Along Oregon roads and highways, crop identification signs help drivers recognize what’s growing and living in fields they pass. Potatoes, hazelnuts, honey bees.
“The signs educate and spark curiosity,” said Allison Cloo, director of membership and programs at Oregon Aglink, the organization that creates the signs. “It’s the idea of the landscape working. Even if it you don’t see people in it, the field is working, growing and making food. It’s doing something important.”
Crop identification signs are labor-intensive and must be monitored over time. But the signs, said Cloo, are worth the effort because they help connect urban and rural people.
Over the past 10 years, Oregon Aglink has sold more than 900 identification signs representing 130 crops and varieties across Oregon.
The sign-making venture started in 1983 in the garage of Pat Coon, Linn-Benton chapter member of Oregon Women for Agriculture (OWA). Volunteers rubbed sticky letters on hand-made signs.
Initially, OWA erected signs at no cost to farmers. As the program evolved and orders poured in, however, OWA recognized the program couldn’t sustain itself. In 1986, OWA handed leadership to Oregon Aglink, then called Agri-Business Council.
Oregon Aglink now charges farmers for signs — $75 for large crop signs and $40 for small variety signs. A crop sign might say, “Wine grapes.” A variety sign might further classify, “Pinot gris.”
OWA still pays for some signs and puts them along highly-trafficked routes. Dona Coon, the founder’s daughter-in-law and committee chair of the crop identification program, said OWA raised $6,000 in donations in 2018 for new signs.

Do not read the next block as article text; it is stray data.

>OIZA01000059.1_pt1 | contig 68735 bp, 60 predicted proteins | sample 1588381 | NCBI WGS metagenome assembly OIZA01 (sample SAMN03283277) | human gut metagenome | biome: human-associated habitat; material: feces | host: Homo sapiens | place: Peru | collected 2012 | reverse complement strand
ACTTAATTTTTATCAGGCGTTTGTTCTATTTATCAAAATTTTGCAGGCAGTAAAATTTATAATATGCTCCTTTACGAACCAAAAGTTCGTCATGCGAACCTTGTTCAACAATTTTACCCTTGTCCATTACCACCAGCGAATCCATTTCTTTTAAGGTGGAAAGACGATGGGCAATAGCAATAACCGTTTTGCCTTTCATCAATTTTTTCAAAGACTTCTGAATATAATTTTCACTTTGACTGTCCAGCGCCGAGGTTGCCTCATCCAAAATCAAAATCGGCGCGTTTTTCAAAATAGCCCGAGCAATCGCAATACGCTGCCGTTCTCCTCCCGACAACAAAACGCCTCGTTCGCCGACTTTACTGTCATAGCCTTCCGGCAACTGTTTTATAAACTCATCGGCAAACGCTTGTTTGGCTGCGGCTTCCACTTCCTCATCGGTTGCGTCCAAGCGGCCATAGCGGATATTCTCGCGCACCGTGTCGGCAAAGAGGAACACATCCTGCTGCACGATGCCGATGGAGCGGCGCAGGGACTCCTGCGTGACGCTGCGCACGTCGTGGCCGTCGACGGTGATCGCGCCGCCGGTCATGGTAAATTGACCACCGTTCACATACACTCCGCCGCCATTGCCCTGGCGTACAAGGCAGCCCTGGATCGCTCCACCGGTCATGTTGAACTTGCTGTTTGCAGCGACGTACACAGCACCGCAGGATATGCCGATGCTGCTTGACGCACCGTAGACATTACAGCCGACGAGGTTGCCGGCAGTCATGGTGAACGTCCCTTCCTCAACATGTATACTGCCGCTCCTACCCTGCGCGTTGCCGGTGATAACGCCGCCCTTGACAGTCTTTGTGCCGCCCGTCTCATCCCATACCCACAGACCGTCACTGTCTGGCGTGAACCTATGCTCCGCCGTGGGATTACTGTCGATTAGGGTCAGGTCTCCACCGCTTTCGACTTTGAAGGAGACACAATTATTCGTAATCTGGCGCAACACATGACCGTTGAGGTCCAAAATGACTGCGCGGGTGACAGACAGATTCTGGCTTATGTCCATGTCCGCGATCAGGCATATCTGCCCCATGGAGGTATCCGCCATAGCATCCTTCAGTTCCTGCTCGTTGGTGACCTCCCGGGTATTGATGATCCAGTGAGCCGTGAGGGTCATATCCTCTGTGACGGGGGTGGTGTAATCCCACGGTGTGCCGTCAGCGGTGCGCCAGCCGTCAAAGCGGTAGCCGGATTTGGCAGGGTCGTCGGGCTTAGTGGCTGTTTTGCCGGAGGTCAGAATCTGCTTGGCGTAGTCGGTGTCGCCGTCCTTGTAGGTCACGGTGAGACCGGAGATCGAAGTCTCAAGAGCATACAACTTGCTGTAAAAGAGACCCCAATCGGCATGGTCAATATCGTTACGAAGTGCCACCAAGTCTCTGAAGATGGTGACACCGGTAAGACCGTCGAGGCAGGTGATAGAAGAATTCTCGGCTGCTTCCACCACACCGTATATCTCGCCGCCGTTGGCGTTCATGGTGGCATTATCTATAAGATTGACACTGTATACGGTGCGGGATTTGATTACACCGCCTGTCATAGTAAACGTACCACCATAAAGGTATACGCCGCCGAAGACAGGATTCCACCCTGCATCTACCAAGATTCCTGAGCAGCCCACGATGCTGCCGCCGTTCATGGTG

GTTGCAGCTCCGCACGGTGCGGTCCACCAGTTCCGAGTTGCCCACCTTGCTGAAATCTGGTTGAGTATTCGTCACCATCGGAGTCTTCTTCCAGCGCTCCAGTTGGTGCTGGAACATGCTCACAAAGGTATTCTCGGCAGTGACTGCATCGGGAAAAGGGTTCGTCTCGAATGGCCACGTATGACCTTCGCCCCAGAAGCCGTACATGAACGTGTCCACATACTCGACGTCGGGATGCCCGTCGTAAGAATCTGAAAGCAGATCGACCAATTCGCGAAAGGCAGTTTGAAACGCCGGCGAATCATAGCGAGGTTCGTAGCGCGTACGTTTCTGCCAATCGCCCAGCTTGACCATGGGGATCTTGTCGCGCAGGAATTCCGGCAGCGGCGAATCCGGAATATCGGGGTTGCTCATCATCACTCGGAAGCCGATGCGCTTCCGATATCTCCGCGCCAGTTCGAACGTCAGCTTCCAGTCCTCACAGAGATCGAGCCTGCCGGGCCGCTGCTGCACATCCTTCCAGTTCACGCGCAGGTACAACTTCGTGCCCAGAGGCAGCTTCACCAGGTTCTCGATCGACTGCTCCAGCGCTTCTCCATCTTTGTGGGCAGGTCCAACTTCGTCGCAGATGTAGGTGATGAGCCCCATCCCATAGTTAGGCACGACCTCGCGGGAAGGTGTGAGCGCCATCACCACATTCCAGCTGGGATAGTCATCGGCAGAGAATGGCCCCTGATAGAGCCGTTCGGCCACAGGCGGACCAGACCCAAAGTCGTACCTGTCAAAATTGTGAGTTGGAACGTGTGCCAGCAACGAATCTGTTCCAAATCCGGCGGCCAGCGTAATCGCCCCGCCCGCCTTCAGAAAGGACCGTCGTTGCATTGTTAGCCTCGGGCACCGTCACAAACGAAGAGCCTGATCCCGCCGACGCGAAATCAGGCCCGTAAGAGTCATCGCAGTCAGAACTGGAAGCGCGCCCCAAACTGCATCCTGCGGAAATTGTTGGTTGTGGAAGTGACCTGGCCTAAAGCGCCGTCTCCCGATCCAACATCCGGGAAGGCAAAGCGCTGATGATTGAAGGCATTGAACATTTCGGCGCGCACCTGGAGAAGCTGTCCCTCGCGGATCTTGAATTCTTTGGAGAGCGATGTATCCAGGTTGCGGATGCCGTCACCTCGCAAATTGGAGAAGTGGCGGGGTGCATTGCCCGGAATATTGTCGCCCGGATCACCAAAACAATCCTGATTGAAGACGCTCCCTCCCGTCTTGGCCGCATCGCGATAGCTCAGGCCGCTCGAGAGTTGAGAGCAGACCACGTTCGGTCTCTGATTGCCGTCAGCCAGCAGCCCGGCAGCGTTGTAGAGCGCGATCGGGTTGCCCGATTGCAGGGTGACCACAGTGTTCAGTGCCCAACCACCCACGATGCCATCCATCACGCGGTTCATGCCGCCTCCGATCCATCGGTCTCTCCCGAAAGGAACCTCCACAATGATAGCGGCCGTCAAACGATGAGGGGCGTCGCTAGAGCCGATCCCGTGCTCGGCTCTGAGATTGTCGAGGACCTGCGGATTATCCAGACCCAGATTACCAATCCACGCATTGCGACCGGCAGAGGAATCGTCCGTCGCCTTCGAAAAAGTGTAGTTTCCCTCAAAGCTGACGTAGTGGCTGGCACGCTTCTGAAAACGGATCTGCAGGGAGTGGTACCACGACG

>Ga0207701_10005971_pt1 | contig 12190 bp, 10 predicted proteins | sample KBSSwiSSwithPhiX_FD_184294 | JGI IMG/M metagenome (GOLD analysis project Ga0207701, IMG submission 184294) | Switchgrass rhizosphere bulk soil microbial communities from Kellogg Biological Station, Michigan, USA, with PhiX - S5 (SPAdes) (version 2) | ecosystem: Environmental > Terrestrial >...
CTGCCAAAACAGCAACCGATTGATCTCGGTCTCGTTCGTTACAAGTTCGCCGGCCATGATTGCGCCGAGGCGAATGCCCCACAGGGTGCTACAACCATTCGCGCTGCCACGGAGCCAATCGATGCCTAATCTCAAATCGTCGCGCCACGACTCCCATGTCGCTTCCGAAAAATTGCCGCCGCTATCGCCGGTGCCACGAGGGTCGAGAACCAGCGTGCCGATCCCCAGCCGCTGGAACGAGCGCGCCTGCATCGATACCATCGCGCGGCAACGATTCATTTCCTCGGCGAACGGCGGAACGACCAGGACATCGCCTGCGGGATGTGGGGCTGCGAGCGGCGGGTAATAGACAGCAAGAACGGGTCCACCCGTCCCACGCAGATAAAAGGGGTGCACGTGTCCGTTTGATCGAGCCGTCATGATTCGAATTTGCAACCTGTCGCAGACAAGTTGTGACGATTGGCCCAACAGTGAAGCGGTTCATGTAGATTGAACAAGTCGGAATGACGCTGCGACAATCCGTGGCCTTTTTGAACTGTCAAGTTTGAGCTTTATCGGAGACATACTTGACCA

Coon said the program is popular because it unites people.
“The divide between urban and rural people has always been there,” said Coon. “It’s a little more filled with angst right now. These signs help fill that divide. People drive by a field with no idea what it is — meadowfoam for hair and makeup, chicory as a coffee substitute, coriander for cooking. There are so many varieties of wheat alone. If people make the connection in their head and see how it affects their daily lives, how it’s part of the economy, I think it brings people together.”
A lot of behind-the-scenes work goes into each sign, Cloo said.
For each new crop, Oregon Aglink chooses words carefully. For example, “organic” is excluded since the signs should be educational rather than promotional, and hemp signs say the plants contain less than 0.3% THC.
Oregon Aglink works with mechanics to create sturdy signs and a designer to make accurate illustrations. Volunteers put up the signs.
The biggest challenge, Cloo said, is ensuring the signs stay up-to-date when farmers rotate crops.
Despite challenges, Coon said the signs have received a positive response from Oregon communities.
Dennis Glaser, 72, owns about 6,000 acres, primarily of grass seed, south of Albany. His family has been farming since 1895. Glaser has about nine signs on his land.
“Most people are getting so far away from agriculture they have little concept of where their food and fiber come from,” said Glaser. “These signs help with that. I think people often drive the freeway without noticing what’s off to the side. But sometimes people honk their horns just to say hello when they pass the fields. You know they’re looking. They see the signs. And they see you.”